Sunday conversation with … Michael Furlinger

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Sunday conversation with … Michael Furlinger

It was just year ago that Michael Furlinger and his business and life partner, John Brieger, took ownership of the Plaza Theatre, Atlanta’s oldest continuously operating movie theater, at the corner of Ponce de Leon and Highland avenues. Although other owners have promised to bring the 75-year-old independent theater back its former glory, Furlinger and Brieger might actually succeed. The theater has undergone a transformation. The new owners also have fine-tuned offerings to include a strong mix of indies, oldies and new releases. Attendance — and profits — are up. (Don’t worry Rocky Horror fans — the picture still shows every Friday at midnight.) “People are not going to spend money just for the nostalgia,” Furlinger said. “You have to give them something. “

Q: You passed on The Plaza when it was up for sale six years ago. Why now?

A: I had decided to go with a theater in Charleston — it has more screens and it seemed like a better choice. I’ve always loved the set up of the Plaza. The potential was there for it to be beautiful, especially the main auditorium. The building needed a lot of love but the bones were always good.

Q: What have you done with the place?

A: We have replaced or restored pretty much everything — the marquee, the screens, the curtains. The new art deco carpet is just beautiful. The leather seats are modern but with art deco stitching. But it’s not just the cosmetics. What you don’t see — the projectors, speakers, audio, soundproofing — is new.

Q: Isn’t it hard for an independent theater to make it?

A: People will flock to it if you give them what they want.

Q: What are you giving them?

A: We have the best auditorium in the city. There is nobody that can match the sound and the picture other than the IMAX.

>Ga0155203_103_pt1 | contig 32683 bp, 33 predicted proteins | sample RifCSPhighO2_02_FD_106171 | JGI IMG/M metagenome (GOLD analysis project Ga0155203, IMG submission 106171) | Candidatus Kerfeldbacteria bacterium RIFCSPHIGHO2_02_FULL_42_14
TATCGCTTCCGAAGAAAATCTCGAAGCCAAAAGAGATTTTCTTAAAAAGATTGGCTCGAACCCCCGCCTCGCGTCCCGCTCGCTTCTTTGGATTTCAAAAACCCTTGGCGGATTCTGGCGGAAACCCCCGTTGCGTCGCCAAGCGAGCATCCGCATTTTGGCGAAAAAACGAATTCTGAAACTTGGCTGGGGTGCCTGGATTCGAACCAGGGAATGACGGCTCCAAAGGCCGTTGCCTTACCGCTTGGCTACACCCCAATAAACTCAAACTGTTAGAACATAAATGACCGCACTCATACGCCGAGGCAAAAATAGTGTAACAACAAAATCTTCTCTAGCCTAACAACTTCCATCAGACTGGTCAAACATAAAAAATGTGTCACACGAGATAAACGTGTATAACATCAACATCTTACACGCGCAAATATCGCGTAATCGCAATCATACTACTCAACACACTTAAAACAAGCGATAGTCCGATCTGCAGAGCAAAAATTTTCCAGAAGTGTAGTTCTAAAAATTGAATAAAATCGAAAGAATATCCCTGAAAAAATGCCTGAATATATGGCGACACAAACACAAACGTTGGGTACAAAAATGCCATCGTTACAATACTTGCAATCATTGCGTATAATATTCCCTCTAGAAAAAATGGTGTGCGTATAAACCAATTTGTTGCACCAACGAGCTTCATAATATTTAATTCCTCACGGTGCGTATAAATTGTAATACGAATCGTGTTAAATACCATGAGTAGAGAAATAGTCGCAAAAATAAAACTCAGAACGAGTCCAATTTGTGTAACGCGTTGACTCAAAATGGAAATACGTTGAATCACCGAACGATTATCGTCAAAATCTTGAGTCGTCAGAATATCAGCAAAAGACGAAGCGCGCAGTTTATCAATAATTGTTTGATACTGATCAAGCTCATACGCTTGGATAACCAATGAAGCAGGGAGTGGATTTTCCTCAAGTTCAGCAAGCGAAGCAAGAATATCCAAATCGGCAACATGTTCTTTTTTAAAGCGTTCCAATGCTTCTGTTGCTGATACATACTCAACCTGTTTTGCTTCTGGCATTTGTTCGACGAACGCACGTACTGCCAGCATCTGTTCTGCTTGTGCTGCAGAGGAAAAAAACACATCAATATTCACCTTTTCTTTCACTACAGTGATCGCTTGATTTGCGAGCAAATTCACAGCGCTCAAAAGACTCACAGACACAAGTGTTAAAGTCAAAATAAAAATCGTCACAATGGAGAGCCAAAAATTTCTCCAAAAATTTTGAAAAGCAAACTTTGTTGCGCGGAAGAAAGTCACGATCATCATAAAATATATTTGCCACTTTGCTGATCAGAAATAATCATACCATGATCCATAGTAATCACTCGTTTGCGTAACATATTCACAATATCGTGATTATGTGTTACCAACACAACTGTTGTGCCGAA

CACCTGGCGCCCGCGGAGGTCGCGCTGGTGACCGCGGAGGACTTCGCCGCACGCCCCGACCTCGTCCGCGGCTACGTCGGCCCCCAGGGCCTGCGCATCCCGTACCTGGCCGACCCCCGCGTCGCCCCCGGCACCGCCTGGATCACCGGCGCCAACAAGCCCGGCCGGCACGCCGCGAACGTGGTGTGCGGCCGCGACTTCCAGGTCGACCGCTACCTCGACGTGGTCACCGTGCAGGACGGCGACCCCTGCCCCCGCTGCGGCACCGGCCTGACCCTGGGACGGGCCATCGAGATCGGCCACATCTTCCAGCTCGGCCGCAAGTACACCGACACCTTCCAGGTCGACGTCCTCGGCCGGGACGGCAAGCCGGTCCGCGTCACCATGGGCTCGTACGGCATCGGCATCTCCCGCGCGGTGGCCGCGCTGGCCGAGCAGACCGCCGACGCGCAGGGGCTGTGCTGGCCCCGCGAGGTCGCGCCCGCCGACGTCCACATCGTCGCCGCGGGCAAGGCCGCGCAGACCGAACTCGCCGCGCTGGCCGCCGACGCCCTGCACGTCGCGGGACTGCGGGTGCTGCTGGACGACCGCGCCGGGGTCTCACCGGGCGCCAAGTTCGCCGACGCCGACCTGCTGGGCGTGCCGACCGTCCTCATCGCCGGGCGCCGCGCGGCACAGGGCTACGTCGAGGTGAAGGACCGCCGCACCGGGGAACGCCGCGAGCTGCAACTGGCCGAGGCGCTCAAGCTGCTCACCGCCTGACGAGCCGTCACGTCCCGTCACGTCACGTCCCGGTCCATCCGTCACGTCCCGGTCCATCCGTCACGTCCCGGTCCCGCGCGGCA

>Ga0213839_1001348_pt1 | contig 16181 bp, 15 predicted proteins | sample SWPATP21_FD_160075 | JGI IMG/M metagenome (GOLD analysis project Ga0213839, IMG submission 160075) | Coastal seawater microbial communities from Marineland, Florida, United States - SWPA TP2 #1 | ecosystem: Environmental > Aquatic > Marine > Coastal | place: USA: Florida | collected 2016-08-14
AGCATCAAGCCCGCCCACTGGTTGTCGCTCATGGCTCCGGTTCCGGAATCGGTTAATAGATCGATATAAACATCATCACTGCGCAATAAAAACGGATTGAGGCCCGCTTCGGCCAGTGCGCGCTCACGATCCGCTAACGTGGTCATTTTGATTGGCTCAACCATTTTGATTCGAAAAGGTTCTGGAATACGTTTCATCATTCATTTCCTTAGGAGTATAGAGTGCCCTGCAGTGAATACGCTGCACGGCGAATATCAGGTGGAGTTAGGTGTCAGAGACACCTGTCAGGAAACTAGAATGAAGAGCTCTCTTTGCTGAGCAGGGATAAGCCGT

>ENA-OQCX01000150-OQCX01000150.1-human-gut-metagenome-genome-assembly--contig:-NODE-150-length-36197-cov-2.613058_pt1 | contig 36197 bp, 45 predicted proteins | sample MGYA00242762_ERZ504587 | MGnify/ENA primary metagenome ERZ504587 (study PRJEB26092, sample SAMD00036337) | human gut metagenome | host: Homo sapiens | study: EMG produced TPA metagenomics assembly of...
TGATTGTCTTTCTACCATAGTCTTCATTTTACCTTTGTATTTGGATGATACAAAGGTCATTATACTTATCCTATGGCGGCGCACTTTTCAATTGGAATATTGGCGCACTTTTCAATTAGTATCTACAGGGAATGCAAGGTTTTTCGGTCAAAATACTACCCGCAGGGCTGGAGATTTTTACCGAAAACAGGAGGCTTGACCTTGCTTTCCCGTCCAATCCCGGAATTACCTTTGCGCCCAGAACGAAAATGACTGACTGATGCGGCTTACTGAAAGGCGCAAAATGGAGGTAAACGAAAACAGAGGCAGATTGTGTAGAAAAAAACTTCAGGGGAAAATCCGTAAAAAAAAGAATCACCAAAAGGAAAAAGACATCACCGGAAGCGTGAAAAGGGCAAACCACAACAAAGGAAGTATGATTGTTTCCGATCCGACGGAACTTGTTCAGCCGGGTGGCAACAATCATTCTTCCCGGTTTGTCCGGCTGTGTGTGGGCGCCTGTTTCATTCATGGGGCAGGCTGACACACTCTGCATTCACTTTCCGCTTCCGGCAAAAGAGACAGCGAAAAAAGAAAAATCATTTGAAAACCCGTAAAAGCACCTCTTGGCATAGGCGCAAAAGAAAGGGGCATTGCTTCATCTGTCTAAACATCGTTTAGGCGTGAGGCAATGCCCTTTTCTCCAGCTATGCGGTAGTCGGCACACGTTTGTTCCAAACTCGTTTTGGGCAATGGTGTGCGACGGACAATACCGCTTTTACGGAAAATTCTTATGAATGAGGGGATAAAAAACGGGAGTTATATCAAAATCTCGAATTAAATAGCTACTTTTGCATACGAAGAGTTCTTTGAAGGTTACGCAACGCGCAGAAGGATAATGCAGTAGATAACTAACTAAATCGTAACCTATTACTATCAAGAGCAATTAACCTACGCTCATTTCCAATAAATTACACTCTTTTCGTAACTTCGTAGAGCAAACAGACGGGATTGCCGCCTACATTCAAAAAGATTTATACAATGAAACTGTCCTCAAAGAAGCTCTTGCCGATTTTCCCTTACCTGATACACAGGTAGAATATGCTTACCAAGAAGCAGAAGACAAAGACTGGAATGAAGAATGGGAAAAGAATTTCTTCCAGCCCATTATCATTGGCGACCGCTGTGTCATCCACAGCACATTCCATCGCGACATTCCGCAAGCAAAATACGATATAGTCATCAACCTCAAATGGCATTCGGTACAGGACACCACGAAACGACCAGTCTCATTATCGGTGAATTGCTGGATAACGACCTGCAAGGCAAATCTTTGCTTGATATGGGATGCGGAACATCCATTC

Q: Do you attract just intown moviegoers?

A: The more obscure you play, the farther people come. We began showing a Japanese animated picture on Christmas Day. We have had people coming from Tennessee and Alabama.

Q: Can the Plaza make it long term?

A: We showed a profit in 2013 for the first time in years. Our attendance numbers were up 94 percent in the first year. To really, really hit our numbers to where I think we ought to be, we have to hit another 50 percent.

Q: How did you turn a profit so quickly?

A: One of the biggest money-making sources is income from rental use. Three independent movies have been filmed in the theater. The Plaza will be featured in a new AMC show coming in April. We do a lot with the Grammies. The biggest programming we did in 2013 was “25 Days of Bond.” That was huge. There are probably only a dozen theaters in the country that do well with repertory and the Plaza is one of them.

Q: What can we expect from 2014?

A: In honor of our 75th year, we are going to cover different decades. January is dedicated to musicals. February, of course, will be romance. March is going to focus on women in film. That’s as far as I have gotten.

Q: Is it hard to get films?

A: It can be. There is something in the movie industry called clearance. We can never play the same movie as the Landmark Midtown does.

Q: What about the The Rocky Horror Picture Show?

A: As I say, Rocky Horror is now and forever. We have seen a nice uptick in attendance because we have promoted it a lot more. We get 180 to 200 people a showing — it is crazy. In general, we do a lot less horror than we used to.

Q: Ultimately, what are you trying to do with the Plaza?

A: It sounds corny. When you sit in those leather seats, you get the grandness of what it used to be like going to the movies, but with the high tech sound and picture of today. That is what we are going for.

The Sunday Conversation is edited for length and clarity. Writer Ann Hardie can be reached by email at ann.hardie@ymail.com.

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